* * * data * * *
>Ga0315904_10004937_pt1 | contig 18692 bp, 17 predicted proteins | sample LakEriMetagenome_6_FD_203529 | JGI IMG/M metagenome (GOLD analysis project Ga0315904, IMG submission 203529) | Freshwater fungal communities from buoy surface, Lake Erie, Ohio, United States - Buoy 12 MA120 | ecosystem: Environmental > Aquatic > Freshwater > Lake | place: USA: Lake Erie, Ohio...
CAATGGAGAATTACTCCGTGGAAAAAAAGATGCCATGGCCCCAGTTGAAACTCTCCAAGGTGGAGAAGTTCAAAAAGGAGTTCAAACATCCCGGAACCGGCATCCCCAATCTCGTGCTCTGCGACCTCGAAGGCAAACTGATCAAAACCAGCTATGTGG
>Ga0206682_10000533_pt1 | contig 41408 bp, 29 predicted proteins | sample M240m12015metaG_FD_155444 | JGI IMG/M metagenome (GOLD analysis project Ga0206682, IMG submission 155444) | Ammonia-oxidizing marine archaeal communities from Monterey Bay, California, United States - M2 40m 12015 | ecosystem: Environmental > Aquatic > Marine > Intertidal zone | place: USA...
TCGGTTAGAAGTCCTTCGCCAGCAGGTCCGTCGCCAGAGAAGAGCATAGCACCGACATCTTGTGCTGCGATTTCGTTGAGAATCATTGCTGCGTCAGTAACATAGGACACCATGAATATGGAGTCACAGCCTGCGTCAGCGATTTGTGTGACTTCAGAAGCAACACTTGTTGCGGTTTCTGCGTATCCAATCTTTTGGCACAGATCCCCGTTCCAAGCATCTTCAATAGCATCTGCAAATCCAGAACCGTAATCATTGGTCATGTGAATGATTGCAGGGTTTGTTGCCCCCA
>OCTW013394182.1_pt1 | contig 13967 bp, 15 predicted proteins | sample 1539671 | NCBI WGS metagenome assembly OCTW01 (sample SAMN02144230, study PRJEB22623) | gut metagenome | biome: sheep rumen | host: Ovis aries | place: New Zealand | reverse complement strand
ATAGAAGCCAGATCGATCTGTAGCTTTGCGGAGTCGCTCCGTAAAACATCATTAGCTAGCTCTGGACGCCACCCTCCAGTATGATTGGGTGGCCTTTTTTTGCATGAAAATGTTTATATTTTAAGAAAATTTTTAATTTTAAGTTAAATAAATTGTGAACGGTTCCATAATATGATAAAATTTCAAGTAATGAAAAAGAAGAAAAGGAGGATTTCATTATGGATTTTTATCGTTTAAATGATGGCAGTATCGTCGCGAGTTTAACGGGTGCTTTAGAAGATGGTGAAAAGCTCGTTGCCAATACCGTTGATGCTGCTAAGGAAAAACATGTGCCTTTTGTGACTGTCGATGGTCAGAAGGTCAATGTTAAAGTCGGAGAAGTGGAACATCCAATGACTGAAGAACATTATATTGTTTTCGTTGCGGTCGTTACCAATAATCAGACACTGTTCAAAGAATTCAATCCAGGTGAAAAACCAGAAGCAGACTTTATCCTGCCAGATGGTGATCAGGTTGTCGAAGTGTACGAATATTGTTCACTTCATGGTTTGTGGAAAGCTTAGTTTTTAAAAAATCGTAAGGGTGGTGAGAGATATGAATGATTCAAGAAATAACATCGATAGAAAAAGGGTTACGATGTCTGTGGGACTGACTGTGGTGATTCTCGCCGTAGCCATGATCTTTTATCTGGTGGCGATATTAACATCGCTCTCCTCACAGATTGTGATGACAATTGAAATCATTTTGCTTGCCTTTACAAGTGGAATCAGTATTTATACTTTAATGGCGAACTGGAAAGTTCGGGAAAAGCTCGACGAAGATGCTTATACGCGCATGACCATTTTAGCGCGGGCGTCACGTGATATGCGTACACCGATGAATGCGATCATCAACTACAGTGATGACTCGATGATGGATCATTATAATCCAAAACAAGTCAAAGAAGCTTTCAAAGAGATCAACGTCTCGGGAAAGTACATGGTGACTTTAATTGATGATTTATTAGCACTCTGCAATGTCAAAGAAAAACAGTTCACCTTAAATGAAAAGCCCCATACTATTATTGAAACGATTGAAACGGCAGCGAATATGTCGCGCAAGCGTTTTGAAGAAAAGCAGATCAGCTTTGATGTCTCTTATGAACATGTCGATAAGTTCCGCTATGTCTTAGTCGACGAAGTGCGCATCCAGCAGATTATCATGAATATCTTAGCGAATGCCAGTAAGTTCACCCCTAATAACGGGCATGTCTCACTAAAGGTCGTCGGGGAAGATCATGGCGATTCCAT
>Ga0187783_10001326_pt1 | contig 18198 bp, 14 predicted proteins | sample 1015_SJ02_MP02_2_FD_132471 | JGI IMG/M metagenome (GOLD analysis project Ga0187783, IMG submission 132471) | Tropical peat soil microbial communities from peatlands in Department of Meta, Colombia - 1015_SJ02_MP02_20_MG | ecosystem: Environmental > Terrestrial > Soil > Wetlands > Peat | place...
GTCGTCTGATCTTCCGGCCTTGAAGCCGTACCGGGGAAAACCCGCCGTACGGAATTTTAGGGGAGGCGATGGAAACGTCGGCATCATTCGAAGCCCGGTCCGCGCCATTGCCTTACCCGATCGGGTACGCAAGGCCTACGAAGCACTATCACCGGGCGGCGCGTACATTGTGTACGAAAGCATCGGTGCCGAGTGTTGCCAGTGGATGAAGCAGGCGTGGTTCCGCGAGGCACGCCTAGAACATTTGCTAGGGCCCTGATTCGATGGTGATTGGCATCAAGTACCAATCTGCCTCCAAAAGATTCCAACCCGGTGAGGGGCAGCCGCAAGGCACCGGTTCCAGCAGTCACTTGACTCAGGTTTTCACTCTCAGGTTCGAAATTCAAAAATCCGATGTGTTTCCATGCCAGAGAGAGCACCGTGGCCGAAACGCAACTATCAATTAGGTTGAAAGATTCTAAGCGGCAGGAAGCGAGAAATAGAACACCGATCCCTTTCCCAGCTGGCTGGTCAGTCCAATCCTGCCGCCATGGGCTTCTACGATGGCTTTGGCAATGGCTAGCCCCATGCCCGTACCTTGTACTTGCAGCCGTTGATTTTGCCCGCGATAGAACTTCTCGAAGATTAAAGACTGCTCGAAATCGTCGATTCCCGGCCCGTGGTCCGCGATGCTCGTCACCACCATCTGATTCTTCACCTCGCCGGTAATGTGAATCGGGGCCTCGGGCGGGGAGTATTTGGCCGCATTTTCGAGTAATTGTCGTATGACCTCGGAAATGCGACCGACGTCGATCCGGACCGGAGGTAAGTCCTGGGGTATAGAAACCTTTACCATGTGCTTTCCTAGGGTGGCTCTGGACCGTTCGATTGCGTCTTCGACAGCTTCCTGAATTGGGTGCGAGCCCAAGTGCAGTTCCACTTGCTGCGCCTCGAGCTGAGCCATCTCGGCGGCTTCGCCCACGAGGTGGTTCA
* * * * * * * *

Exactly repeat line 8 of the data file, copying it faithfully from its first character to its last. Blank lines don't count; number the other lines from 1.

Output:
GTCGTCTGATCTTCCGGCCTTGAAGCCGTACCGGGGAAAACCCGCCGTACGGAATTTTAGGGGAGGCGATGGAAACGTCGGCATCATTCGAAGCCCGGTCCGCGCCATTGCCTTACCCGATCGGGTACGCAAGGCCTACGAAGCACTATCACCGGGCGGCGCGTACATTGTGTACGAAAGCATCGGTGCCGAGTGTTGCCAGTGGATGAAGCAGGCGTGGTTCCGCGAGGCACGCCTAGAACATTTGCTAGGGCCCTGATTCGATGGTGATTGGCATCAAGTACCAATCTGCCTCCAAAAGATTCCAACCCGGTGAGGGGCAGCCGCAAGGCACCGGTTCCAGCAGTCACTTGACTCAGGTTTTCACTCTCAGGTTCGAAATTCAAAAATCCGATGTGTTTCCATGCCAGAGAGAGCACCGTGGCCGAAACGCAACTATCAATTAGGTTGAAAGATTCTAAGCGGCAGGAAGCGAGAAATAGAACACCGATCCCTTTCCCAGCTGGCTGGTCAGTCCAATCCTGCCGCCATGGGCTTCTACGATGGCTTTGGCAATGGCTAGCCCCATGCCCGTACCTTGTACTTGCAGCCGTTGATTTTGCCCGCGATAGAACTTCTCGAAGATTAAAGACTGCTCGAAATCGTCGATTCCCGGCCCGTGGTCCGCGATGCTCGTCACCACCATCTGATTCTTCACCTCGCCGGTAATGTGAATCGGGGCCTCGGGCGGGGAGTATTTGGCCGCATTTTCGAGTAATTGTCGTATGACCTCGGAAATGCGACCGACGTCGATCCGGACCGGAGGTAAGTCCTGGGGTATAGAAACCTTTACCATGTGCTTTCCTAGGGTGGCTCTGGACCGTTCGATTGCGTCTTCGACAGCTTCCTGAATTGGGTGCGAGCCCAAGTGCAGTTCCACTTGCTGCGCCTCGAGCTGAGCCATCTCGGCGGCTTCGCCCACGAGGTGGTTCA